Judge ordered diplomats, journalists and supporters of Ahed Tamimi to leave courtroom
Israeli court closes doors for Palestinian teen's trial
The trial of a Palestinian teenager, filmed shoving and slapping Israeli troops outside her home, got under way on Tuesday but the presiding judge abruptly ordered the case be heard behind closed doors.
Ahed Tamimi, 17, has become an international symbol of Palestinian resistance following her arrest in December last year, which came days after her confrontation with the Israeli soldiers.
She faces charges in a military court that could see her spending years in prison stemming from that incident and others, including threatening a soldier, attacking a soldier under aggravated circumstances, interfering with a soldier in carrying out his duties, incitement and throwing objects at individuals or property.
Ahed's supporters had hoped to turn the proceedings into a trial of Israel's 50-year-old occupation of the West Bank but one of judge Menachem Liberman's first actions was to clear the court of diplomats, journalists and her backers. He said the move was intended to protect Ahed's privacy as a minor, but it came despite the fact that the teenager's lawyer, Gaby Lasky, said her client was willing to waive this right.
"This court of occupation fears the light shined on it by this case." Ms Lasky said. "After it placed Ahed under open-ended detention in violation of her rights as a minor, the court now uses the false pretext of protecting these rights to shield itself from the criticism this case raises."
On the eve of the proceedings, already once delayed, Amnesty International called for Ahed's release, saying that keeping her in custody was a violation of the Convention on the Rights of the Child, to which Israel is a state party.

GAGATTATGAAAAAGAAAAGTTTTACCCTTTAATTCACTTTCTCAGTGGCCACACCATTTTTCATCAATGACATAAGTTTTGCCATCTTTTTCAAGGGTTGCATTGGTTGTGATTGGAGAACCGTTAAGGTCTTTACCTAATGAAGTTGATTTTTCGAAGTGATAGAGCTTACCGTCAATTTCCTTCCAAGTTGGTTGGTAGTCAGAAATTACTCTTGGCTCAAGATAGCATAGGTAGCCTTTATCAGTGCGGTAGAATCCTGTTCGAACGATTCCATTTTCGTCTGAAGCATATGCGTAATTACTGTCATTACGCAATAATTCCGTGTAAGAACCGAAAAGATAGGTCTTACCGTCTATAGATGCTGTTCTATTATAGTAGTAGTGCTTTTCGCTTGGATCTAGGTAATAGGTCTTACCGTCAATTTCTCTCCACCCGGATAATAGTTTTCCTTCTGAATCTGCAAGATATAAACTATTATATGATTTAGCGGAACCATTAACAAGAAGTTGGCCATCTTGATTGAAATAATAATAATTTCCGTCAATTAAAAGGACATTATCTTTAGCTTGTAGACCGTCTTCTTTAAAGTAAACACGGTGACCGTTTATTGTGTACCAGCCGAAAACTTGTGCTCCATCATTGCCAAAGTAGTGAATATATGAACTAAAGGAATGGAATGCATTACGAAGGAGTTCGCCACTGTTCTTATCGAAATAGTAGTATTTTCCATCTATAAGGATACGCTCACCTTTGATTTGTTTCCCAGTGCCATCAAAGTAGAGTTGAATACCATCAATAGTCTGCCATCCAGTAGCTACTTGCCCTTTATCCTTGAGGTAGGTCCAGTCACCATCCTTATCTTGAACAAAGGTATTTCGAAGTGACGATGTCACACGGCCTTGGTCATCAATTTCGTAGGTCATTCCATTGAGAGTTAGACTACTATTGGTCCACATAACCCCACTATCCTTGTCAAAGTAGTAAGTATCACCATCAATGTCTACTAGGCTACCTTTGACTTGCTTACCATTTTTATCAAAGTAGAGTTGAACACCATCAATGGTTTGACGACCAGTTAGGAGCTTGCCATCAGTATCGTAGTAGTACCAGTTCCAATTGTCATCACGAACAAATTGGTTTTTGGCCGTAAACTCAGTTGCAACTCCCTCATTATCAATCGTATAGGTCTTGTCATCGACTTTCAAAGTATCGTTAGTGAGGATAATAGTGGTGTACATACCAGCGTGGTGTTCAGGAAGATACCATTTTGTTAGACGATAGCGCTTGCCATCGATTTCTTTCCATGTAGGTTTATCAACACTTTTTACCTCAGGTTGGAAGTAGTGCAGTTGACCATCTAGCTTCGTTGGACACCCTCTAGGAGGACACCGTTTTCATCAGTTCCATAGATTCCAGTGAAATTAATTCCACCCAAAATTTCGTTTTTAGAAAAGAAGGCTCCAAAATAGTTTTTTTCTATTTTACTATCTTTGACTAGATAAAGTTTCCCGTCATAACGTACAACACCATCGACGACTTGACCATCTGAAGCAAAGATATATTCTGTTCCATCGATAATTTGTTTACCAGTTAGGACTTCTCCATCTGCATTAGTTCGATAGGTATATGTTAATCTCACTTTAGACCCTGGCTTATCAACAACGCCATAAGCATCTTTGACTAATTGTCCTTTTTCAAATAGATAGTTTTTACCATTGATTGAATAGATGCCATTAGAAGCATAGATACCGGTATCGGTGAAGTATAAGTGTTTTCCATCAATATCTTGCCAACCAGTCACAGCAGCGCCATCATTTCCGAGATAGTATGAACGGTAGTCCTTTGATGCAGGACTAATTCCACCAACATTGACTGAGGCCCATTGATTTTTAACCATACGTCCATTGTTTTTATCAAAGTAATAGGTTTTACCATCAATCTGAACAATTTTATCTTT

Rights groups say the case highlights harsh Israeli army behaviour against Palestinian minors, including widely criticised military trials. But Israeli defenders of the proceedings say that soldiers need to know attacks against them won't be tolerated.
"There's a broad consensus on defending soldiers from violence and humiliation," said Shmuel Rosner, an analyst at the Jerusalem-based Jewish People Policy Institute. "Showing soldiers have the backing of the entire system is at least as important as winning in the court of international opinion. These soldiers are part of the Israeli family, the sons and daughters of the country."
In the December incident, Ahed was filmed by her mother, Nariman, screaming at and pushing two soldiers. She is seen kicking one soldier and slapping his face and threatens to punch the other. Her supporters say she was affected by the army's prior shooting of a cousin in the head with a rubber coated metal bullet.
In her mother's video, Ahed can be heard saying that in the wake of US president Donald Trump's recognition of Jerusalem as Israel's capital, Israeli troops "need to bear responsibility for every Palestinian response that will come from us, whether it's a stabbing operation, a martyrdom operation or throwing rocks".
Ahed's father, Bassem, told Reuters on Tuesday: "We don't expect justice. They are trying to maximise the charge so they can maximise the punishment. We hope the international community will reduce the Zionist will to suppress Ahed and our children." Ghassan Khatib, vice president of Bir Zeit University near Ramallah, said Ahed's importance as a symbol is in part because "she breaks the stereotype of the resistance being Islamic in nature. Her look breaks this stereotype. That's why so many people are so proud of her and are following her trial."